For the Yale Summer Cabaret season of 2012 I had the pleasure of designing a show called Of Ogres Retold. In fact I've posted pieces and pictures of the show to my portfolio here. The piece was an interesting challenge it was a wordless dance and puppet piece based on Japanese folk tails. In rehearsal we were using some prerecorded tracks and some original music but all of it had tempo specific edits that were required a little more finesse then pressing go and executing the cue instantly. Instead the cues changes were much more musical, some even required a seamless tempo change.
QLab, my default choice for playback, cannot do this kind of cuing very well alone. Usually this kind of thing would require a musically orientated board op who can focus just on the sound. For this particular production the Stage Manager, the endlessly talented Alyssa Howard, was also the light, projections and sound operator, she already had enough to deal with. Therefore I chose Ableton Live as my playback engine with QLab as my user interface. This enabled a multitude of benefits for me as the designer. I could change tempo seamlessly, I could use AudioUnit/Ableton Effects (and adjust them live), I could cue musically, and Alyssa would have the familiar interface of a giant GO button! But my favorite benefit was allowing QLab and Ableton Live to share the same audio interface. I could play content back through either QLab or Ableton or both simultaneously! I ended up using QLab for preshow and Ableton for the show content.
Linking these programs together is incredibly easy. All I had to do was turn the IAC bus on in Audio/MIDI Setup. Then I told Ableton to look for MIDI Notes from the IAC bus. Told QLab to send Notes MIDI via the IAC bus and pow! Cross application messaging. It is really quite powerful and "just works." The next step was to assign the MIDI messages Ableton was seeing to useful things. I assigned the MIDI Notes to all kinds of things like clip play, all stop, effects on and off, and faders!
The faders were quite interesting actually. as soon as I started fading Ableton's channels I noticed how much smoother and more natural they sounded. Fades that would take me a lot of trail and error and finessing with QLab, sounded good either the first or second time I tried them in Ableton. If you get a chance to compare them I highly recommend it, because that reason alone is making me seriously consider using Ableton as my playback engine in all shows, whether they are straight playback or tempo based.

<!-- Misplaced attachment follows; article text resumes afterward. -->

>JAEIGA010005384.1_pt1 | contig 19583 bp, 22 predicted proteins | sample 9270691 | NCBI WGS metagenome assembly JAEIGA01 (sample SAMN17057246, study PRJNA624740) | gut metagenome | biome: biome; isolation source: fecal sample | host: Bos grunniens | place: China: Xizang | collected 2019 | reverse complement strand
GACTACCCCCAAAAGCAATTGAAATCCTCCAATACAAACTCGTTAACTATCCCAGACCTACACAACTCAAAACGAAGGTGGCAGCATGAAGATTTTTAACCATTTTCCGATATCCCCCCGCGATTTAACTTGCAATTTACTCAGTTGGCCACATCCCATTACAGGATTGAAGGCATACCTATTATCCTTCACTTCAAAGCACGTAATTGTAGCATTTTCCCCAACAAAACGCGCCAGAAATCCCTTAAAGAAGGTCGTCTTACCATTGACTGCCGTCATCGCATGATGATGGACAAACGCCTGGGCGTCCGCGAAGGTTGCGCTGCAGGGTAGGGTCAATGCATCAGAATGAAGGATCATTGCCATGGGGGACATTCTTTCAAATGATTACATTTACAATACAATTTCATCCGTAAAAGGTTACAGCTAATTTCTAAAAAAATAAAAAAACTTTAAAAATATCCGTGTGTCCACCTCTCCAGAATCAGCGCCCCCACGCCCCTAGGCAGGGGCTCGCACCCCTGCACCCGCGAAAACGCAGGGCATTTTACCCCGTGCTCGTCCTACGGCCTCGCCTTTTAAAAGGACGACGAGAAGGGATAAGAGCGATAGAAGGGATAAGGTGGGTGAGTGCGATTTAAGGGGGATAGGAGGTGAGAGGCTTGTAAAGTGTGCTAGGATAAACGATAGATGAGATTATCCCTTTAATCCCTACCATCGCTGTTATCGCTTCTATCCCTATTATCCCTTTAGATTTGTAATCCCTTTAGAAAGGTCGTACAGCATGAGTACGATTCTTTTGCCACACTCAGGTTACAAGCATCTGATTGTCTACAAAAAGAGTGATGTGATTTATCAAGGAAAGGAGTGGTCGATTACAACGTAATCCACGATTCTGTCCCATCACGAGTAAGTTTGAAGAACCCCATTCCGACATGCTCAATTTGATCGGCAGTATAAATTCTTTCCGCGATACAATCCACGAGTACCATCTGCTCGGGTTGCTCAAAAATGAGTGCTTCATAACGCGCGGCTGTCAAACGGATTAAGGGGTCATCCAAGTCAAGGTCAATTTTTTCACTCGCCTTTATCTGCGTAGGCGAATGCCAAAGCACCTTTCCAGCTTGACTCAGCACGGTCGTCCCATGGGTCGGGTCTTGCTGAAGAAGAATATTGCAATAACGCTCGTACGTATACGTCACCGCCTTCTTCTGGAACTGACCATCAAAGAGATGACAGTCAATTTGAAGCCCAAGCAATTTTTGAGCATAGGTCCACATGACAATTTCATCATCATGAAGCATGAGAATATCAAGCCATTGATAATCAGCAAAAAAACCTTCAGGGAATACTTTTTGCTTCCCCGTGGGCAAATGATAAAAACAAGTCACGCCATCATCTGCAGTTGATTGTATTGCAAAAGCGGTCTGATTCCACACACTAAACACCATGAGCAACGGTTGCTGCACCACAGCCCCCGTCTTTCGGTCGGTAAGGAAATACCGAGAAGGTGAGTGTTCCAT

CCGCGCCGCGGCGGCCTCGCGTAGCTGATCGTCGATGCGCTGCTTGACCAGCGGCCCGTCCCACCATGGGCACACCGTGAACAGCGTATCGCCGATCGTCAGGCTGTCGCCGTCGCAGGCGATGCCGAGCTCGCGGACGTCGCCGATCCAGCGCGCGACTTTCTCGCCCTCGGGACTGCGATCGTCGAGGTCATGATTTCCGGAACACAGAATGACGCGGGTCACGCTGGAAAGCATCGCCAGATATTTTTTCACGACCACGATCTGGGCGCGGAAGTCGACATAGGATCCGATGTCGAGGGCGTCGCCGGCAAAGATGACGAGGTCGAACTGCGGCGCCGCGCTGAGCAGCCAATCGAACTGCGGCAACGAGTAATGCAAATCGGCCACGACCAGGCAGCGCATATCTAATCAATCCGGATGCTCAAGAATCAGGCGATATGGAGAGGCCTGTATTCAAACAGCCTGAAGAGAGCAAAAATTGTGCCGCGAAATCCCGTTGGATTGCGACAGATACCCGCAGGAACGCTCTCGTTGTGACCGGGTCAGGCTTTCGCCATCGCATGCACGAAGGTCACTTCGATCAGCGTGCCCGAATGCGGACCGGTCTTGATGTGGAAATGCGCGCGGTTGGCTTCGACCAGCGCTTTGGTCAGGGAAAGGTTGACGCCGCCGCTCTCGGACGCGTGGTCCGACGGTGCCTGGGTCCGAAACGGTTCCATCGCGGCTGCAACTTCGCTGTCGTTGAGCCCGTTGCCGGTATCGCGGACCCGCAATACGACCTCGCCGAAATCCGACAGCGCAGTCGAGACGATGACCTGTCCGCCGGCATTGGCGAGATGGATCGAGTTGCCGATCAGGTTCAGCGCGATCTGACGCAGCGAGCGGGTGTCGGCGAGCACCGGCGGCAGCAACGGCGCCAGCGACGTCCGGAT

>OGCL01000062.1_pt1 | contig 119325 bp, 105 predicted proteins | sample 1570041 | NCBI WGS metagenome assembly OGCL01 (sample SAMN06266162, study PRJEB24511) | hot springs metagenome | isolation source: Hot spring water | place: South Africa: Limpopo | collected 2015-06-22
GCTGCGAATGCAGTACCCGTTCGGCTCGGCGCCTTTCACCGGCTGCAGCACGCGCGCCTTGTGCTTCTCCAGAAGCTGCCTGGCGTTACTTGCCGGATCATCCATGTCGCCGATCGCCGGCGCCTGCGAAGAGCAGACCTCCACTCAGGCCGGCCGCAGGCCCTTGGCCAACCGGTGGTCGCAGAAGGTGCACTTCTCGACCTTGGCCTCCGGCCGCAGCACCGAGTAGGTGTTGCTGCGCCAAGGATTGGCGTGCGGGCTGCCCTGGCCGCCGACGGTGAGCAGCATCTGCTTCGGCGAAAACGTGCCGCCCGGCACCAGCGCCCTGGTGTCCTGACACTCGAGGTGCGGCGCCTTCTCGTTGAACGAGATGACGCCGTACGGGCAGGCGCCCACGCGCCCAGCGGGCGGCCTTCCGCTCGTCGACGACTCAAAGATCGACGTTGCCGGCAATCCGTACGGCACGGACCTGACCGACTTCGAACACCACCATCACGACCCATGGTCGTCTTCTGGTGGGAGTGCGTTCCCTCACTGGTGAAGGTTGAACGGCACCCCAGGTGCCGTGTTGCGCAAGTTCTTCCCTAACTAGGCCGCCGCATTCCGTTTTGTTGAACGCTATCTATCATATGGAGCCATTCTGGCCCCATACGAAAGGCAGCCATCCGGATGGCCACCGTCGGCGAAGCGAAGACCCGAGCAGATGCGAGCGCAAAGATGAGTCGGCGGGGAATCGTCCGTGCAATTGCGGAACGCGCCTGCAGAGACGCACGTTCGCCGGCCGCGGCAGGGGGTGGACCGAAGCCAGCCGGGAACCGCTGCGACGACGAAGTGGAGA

But my favorite discovery was MIDI controlling the Tempo Nudge buttons. There was one piece, called Funny Little Woman, where I wanted the sound cue to slow in tempo gradually as the puppet controlled by Ethan Heard, started running in slow motion. You can do this with trigging dummy clips but that was more complicated than I needed. Instead I figured out if you send a MIDI Note that triggers the tempo nudge Ableton will turn the Nudge on. Then the same MIDI Note sent a 2nd time will turn it off, which was perfect because the Funny Little Woman puppet jerks back to normal speed in the dance piece.
The only disadvantage for using QLab and Ableton together is the large amount of system resources Live and QLab need to run simultaneously. However as more and more machines have Solid State drives and multiple cores this disadvantage is quickly become moot. I ran Ogres, which was 108 tracks, many many effects like Altiverb and multiple instances of instruments like Absynth on a Mid 2012 Mac Mini with a solid state disk drive and never had a hiccup (touch wood). By the end of tech I was starting to run into RAM limitations. but that was only when I was making adjustments and cues were also running. If I had the down time in the space I would have optimized the resources a little better; like turning effects and instruments off when I was done with them and freezing tracks that no longer needed adjustment, but in runs I never felt I was pushing the computer to the danger zone.
Looking back on the process this production was a huge experiment for me. I've never really designed a dance show before, and without Ableton Live, I don't think I could have. The flexibility it provided and the ability to use live effects was exactly what I needed especially because this piece was constantly evolving in big ways up until the first and only preview. I would not have been able to iterate or execute the vision that was required of the production without it. Making QLab my control system was the glue that held the chaotic sound machine together. Ableton gave me great flexibility content wise but QLab gave me flexibility in trigging and executing cues. The cue stack modality of QLab allowed me to reorder cues as needed adjust fade times and fade curves quickly and efficiently instead of eyeballing it with automation in dummy clips, I could type a number in and thats how long the fade would take, its exact and quick. Combing these two programs removes a lot of the draw backs each has and increases the advantages of both. Overall I say it was a resounding success!
But don't take my word for it. Head over to my portfolio, check out some of the examples I posted from the show and judge for yourself!